Sydney honeypots attract morphing botnet malware

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Sydney honeypots attract morphing botnet malware

West Coast Labs reports new strains of Allaple, Virut.

The Sydney branch of West Coast Labs' global honeynet was amongst the first to record two new malware variants last week, as the RBot family continued to wreak havoc on global networks.

[NB – This is the first of what will become weekly updates on types of malware attacking Australian corporate networks through, using data gleaned from an international malware research network operated by West Coast Labs, the world's leading independent content security testing and research lab].

Of the 41 malware threats detected by West Coast Labs' Sydney honeypots last week, 29 were received there for the first time.

Two were brand new threats on a global level: a variant of the Allaple family and another of the Virut family.

The Virut virus

The Sydney honeypots detected a compressed file - generally agreed to be a member of the polymorphic Virut family of viruses.

This virus infects files with encrypted code which spreads further when each infected file is run.

The new threat contained the IRCBOT (internet relay chat bot) functionality – which enables remote users to take over an infected machine, adding it to a botnet and used for illicit purposes, such as distributing spam or generating Distributed Denial of Service attacks.

Such botnets are often used by hackers or to blackmail the owners of web properties.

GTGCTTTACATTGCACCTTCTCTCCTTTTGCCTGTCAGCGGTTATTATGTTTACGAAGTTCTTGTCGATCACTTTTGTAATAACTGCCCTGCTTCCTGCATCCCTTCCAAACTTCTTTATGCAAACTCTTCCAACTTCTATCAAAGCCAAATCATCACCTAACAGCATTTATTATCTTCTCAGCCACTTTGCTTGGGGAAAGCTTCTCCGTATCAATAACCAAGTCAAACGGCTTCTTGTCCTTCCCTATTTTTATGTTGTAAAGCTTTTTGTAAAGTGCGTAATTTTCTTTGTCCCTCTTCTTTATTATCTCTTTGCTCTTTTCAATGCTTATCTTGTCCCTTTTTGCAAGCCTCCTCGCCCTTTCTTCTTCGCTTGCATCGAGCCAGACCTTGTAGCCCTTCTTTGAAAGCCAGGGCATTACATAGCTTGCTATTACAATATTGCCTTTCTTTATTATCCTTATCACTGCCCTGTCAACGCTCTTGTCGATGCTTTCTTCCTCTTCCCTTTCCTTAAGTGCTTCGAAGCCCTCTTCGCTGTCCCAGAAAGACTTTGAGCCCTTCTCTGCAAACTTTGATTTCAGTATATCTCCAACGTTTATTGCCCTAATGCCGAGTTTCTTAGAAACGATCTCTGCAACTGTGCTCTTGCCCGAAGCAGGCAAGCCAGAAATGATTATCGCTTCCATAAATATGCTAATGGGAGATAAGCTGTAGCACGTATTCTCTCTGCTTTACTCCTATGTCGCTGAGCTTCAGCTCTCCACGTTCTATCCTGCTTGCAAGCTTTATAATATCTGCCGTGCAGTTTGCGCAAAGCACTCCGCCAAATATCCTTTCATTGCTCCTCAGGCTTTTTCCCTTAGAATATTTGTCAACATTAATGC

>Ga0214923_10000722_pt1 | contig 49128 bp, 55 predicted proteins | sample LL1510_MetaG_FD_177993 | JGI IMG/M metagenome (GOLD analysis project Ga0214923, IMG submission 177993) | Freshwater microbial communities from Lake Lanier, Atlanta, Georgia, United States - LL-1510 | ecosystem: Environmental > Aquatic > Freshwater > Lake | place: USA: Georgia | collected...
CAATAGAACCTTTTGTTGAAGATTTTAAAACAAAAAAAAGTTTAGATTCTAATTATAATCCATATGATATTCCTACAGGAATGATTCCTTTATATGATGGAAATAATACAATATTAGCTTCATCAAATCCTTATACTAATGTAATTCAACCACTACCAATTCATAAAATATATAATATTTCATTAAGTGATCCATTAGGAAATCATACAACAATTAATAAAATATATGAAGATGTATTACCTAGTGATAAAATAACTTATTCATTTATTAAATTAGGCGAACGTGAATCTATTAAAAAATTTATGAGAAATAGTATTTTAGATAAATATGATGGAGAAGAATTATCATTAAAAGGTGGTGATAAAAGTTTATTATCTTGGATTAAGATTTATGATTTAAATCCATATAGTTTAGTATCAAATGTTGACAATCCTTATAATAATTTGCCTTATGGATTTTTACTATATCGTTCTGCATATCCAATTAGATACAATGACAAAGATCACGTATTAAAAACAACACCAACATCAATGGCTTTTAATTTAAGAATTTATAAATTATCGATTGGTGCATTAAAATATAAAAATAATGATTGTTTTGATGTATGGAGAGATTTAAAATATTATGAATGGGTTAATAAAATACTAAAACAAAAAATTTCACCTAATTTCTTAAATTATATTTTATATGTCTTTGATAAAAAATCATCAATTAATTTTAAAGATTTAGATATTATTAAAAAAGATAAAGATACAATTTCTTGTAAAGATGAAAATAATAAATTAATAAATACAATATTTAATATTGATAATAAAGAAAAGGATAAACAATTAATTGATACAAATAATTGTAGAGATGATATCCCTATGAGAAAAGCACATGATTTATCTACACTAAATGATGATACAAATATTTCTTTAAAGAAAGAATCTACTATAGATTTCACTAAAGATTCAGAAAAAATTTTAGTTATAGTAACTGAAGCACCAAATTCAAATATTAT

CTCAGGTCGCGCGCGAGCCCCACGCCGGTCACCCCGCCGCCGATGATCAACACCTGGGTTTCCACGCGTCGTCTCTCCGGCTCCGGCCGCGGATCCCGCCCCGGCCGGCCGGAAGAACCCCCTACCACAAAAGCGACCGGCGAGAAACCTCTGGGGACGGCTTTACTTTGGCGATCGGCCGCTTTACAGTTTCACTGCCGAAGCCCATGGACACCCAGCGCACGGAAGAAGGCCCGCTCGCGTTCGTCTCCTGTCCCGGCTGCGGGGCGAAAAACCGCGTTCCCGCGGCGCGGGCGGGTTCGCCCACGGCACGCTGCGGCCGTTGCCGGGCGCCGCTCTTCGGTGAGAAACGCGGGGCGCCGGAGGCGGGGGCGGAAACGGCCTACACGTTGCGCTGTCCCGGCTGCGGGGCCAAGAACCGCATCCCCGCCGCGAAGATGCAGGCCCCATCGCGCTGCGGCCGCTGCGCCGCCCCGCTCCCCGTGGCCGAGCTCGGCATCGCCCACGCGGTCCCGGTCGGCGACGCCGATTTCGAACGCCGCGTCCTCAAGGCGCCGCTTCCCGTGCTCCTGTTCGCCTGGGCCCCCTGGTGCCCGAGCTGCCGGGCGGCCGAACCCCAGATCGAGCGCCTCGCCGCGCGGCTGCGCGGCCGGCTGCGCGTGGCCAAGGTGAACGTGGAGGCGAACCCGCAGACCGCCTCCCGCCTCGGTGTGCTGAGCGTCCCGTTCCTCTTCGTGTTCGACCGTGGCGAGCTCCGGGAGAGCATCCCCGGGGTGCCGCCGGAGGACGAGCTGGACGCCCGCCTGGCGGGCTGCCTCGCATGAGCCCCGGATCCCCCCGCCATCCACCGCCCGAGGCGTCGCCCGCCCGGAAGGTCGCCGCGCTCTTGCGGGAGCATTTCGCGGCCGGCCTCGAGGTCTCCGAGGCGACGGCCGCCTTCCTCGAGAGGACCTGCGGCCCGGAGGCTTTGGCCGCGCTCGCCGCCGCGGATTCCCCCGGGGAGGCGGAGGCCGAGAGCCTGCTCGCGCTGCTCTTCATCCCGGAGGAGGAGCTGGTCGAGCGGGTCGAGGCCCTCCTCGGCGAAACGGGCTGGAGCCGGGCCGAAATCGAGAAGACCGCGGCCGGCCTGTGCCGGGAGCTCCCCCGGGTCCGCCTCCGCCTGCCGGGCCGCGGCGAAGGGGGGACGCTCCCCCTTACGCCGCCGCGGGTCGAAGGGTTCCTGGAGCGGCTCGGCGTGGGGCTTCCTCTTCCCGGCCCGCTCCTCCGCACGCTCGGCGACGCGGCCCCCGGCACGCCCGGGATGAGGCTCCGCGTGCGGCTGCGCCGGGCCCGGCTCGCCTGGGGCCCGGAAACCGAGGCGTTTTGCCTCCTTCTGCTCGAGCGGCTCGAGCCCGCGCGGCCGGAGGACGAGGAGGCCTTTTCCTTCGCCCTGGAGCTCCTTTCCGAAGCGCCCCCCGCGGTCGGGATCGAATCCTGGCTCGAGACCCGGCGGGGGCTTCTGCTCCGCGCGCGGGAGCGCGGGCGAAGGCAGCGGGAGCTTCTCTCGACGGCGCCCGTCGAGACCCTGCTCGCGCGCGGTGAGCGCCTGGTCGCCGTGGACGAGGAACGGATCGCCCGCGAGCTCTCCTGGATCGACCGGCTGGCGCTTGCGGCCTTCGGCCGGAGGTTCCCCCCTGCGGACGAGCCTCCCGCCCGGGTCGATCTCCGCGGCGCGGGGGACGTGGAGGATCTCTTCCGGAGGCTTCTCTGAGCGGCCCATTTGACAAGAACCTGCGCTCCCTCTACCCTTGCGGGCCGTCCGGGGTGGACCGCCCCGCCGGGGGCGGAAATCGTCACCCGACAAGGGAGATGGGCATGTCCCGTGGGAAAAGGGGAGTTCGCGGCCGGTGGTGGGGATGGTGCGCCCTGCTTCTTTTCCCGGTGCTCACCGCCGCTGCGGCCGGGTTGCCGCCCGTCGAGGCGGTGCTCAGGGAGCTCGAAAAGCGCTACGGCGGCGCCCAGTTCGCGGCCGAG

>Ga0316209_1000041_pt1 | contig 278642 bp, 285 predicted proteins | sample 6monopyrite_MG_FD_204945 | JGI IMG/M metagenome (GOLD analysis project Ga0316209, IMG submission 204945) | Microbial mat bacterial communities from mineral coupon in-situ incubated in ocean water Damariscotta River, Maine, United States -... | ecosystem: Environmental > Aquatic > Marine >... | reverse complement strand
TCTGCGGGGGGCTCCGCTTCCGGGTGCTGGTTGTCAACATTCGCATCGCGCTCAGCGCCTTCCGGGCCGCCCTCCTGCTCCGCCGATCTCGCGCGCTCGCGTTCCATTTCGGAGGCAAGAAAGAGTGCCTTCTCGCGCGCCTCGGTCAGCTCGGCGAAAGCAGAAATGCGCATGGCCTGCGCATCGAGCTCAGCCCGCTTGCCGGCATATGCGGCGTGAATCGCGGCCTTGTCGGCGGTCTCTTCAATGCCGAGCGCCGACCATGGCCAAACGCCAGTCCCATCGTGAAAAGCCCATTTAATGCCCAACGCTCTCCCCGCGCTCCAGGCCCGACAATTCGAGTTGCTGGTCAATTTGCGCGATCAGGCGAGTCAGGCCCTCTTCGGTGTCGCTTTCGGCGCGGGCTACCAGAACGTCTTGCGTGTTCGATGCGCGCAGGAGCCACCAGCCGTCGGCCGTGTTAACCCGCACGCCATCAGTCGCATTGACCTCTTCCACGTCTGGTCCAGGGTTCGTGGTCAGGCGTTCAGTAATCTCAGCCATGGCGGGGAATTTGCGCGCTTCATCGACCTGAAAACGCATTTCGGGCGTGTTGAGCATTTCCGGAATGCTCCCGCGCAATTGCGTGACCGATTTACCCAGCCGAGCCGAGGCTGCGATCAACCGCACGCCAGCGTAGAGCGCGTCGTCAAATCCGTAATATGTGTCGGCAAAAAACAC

The Virut attack picked up by the Sydney honeypots were determined to have originated from China in this case.

The Allaple worm

On December 4, the Sydney honeypots were also the first in the West Coast Labs network to pick up a worm thought to be part of the Allaple family. This worm spreads via networks and email, dropping the file urdvxc.exe into the System32 system directory of Windows machines and using this to spread itself further.

"Some variants of this worm carry a payload in the form of a DDoS tool, whilst others merely perpetuate themselves and clog up bandwidth," a senior member of the West Coast Labs Research and Development team told iTnews.

The attack was found in this case to have originated from Japan.

Earlier versions of this worm were found to have been used in DDoS attacks against a number of websites in Estonia.

Rbot family

One in five new malware threats detected by West Coast Labs' global honeynet last week were variants of the RBot family.

The RBot family of malware uses an exploit in the Windows operating system that leaves open IRC (internet relay chat) channels 24 hours a day.

According to security vendor BitDefender, the RBot family of threats uses this channel to find other computers on the internet, sending a script that once executed can perform various functions including disabling antivirus and other security tools, reproducing the exploit elsewhere on the computer, and connecting to an IRC channel to await further instructions.

These instructions might be to form part of a DDoS attack or spread other malware.

Variants of the threat have also been used to steal passwords, CD keys from software applications, or to shut down machines.

Fixes are available from several companies, including the following:

- Trend Micro

- F-Secure

- Sophos

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